12 Witnesses

Let these stones be a witness to what we have done here this day.

Better Blogging: Making the most of your RSS feed

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This post is for everyone who blogs.

First, let me put up a great little video that explains what an rss feed that was made by Common Craft. This is particularly helpful for those who don’t already know and those who might still understand it vaguely.


RSS IconJohn P. recommends that you make the link to your rss feed very easy to find and he has this ENORMOUS button for feeds.

Lorelle Van Fossen recommends an entire page dedicated to specialized feeds, like feeds for different categories, so if someone only wanted to subscribe to tech stuff or Phriday fotos, then they could pick that one. Or, you could even combine a feed with related categories, like tech stuff and blogging or a combo of link loads and the run down. I’m working this out, but I’ve promised David Phillips, my tech support, that I wouldn’t tinker until later this week, when he has more time to help.

The main thing I want to pass on is that you should send YOUR FULL FEED to the feed readers. I thought, at one time, that I would not get people to my site if I gave them the full article in the feed reader, so I would give them a taste and hope they would crave more and come to the site. I don’t know whether that worked for me, but I can guarantee that it doesn’t work on me.

I almost never click on the website if the feed is truncated, so it is counterproductive to those who use that technique, since I neither follow the feed to their site and I also do not read what they have to say.

The point for most people is that they have the their thoughts read. If you are worried about counting readers, insert the Feed Statistics plugin and you can see almost all the same information that you would as if they hit your site, including the links they hit from your feed.

If you don’t know where this setting is, go to the “Settings” link and then the “reading” link in WordPress 2.5. After that, you will find, almost at the bottom of the page, a box that looks like this:

Feed Settings

Click the Full Text option, and you’re set.

Hope that helps you.

Better Blogging: The Beginning

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can you hear thisI’ve recently found a ton of information from the pro-bloggers, those that design a lot of the blogging software, about how to blog better. I am sifting through that load of information and then will pass on to those who may read what I learn. Of course, I’ll be linking to the originators of these ideas, so you can go straight to the source, if you want.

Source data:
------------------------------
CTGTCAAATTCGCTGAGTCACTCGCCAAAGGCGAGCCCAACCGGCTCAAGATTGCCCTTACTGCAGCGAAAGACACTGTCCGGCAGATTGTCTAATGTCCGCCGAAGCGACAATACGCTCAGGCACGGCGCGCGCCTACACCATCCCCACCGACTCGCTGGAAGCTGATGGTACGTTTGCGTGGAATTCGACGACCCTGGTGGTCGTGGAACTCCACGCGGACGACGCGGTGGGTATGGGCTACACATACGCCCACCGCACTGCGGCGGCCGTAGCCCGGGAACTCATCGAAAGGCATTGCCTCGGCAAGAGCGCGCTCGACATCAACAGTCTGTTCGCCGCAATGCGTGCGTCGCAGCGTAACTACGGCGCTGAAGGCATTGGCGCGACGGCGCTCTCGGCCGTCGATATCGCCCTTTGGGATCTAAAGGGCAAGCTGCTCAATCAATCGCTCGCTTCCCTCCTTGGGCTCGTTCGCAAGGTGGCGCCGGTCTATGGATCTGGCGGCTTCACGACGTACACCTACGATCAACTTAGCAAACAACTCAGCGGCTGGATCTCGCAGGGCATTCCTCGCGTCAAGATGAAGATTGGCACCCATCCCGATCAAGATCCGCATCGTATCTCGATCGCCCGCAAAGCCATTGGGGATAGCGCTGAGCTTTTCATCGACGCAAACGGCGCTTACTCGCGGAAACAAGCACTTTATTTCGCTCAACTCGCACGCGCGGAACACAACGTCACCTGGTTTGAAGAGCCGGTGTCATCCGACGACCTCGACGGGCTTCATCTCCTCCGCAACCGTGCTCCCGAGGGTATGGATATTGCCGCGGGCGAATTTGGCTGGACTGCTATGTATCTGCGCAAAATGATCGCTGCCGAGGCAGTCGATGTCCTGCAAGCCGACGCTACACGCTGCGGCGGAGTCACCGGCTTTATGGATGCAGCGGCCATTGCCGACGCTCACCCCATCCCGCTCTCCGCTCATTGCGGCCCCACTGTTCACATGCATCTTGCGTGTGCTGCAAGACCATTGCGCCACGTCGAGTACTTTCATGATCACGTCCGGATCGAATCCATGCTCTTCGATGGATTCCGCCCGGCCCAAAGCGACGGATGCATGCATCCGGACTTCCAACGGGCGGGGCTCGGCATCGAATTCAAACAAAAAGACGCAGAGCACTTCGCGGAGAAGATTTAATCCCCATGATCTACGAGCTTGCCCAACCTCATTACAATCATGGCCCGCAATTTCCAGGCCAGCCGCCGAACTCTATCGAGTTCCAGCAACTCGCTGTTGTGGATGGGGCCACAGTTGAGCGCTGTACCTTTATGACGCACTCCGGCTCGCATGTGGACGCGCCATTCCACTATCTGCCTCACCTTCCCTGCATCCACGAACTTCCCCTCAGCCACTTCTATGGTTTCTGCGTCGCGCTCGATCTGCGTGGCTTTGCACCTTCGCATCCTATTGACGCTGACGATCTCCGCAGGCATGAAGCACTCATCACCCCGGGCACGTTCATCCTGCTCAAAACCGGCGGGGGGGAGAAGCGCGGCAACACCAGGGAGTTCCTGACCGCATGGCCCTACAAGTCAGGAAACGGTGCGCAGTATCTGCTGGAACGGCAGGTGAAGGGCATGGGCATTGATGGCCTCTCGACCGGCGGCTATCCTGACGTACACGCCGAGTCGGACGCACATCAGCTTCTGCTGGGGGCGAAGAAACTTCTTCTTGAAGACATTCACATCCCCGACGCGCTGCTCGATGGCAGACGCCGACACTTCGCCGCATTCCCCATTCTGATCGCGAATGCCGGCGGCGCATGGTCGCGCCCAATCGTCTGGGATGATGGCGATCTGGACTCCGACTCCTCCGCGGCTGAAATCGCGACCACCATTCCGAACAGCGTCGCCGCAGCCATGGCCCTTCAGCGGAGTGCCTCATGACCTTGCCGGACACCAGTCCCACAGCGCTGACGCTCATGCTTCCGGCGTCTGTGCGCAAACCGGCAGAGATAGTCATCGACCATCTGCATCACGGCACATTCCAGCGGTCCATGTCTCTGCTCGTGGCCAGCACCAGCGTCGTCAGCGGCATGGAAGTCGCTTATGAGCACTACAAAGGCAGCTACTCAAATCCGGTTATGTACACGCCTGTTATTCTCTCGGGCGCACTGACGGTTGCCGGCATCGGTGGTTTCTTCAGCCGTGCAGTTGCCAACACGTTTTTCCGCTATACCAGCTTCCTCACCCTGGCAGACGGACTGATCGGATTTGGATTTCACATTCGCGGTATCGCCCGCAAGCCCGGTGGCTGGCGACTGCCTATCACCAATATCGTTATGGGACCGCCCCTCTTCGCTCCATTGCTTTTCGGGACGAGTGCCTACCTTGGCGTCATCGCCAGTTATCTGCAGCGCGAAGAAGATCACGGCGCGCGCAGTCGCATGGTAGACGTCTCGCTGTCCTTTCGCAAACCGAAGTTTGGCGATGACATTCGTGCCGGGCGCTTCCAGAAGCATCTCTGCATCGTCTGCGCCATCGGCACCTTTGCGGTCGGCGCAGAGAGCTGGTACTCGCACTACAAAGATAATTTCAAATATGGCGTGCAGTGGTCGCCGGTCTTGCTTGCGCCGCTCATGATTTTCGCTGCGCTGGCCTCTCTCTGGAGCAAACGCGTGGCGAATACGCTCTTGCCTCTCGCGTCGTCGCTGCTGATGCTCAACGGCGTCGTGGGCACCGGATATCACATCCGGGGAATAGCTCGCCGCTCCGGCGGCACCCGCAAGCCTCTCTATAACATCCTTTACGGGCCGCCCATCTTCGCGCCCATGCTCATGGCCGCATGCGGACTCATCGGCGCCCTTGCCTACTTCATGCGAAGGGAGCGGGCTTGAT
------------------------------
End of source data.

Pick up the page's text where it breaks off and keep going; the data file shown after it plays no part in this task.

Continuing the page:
I talked with a fellow pastor last week and he was on his way on a Mission Trip. I asked if he would be blogging the trip the way I did Vietnam. He said that he wasn’t set up for it, but really thought it was an effective tool for communicating. I promised to help him set up when he got back from his trip.

My friend was right. Blogging is a powerful form of communication and also is highly effective to those who read. The questions are, “Who is reading?” “Can we reach those that don’t know us?” If we can do it well, then we stand a better chance of getting the message out.

With that in mind, no matter who you are, I am embarking on another tech series to help you blog better and more efficiently. Hopefully, it will save you time and you can reach others. I can say that my feed subscriptions have doubled this week since I’ve been doing a few things differently. I haven’t even really gotten started.

This series will have a little something for everyone. If you are a lurker (someone who just reads and doesn’t even comment) there will even be stuff for you. Nevertheless, I will be aiming mostly toward those who already blog.

In this series, I plan to address:

  • where to blog (service and software)
  • content choice
  • how to blog for better search engine results
  • all kinds of software to help you do cool stuff – for free
  • what to do WHEN your rss feed gets scraped and used by a splog (spam blog)
  • how to get it done quickly and efficiently
  • more…

While I am gearing up for this, I want to offer you a chance to ask questions now that might form an answer post. Now’s your chance. Just ask away in the comment section.

If you haven’t switched to Firefox yet, give it a whirl now. A lot of what I will be writing about will have to do with it. For those who don’t understand what and why, I’ll explain:

Firefox is a browser, like Internet Explorer from Microsoft. The primary difference is that Firefox is what is called “Open Source,” which means that people other than those who own and run Firefox are free to develop “add-ons” and “scripts” that can be installed in the browser to customize it to your liking. It works for Apple or PC, so whatever your native operating system, you can use this browser.

The up side of open source is that you have MANY people working to make things better for you. The down side is that some people will write intentionally malicious software to mess others up and you might be a victim. However, this is usually avoided easily. Choose add-ons from Firefox’s site and Scripts that have been downloaded significantly by others (if others use it and it is malware – malicious software – then they will report it and it will be taken down). I’ve never had a problem with anything I’ve used in over two years of using Firefox.